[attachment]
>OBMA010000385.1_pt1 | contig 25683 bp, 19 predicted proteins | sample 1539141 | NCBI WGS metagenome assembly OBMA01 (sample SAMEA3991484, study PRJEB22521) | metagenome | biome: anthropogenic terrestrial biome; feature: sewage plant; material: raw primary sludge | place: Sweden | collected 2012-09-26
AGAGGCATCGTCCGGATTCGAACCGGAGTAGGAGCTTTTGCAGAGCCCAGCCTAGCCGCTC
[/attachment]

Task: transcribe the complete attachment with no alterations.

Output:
>OBMA010000385.1_pt1 | contig 25683 bp, 19 predicted proteins | sample 1539141 | NCBI WGS metagenome assembly OBMA01 (sample SAMEA3991484, study PRJEB22521) | metagenome | biome: anthropogenic terrestrial biome; feature: sewage plant; material: raw primary sludge | place: Sweden | collected 2012-09-26
AGAGGCATCGTCCGGATTCGAACCGGAGTAGGAGCTTTTGCAGAGCCCAGCCTAGCCGCTC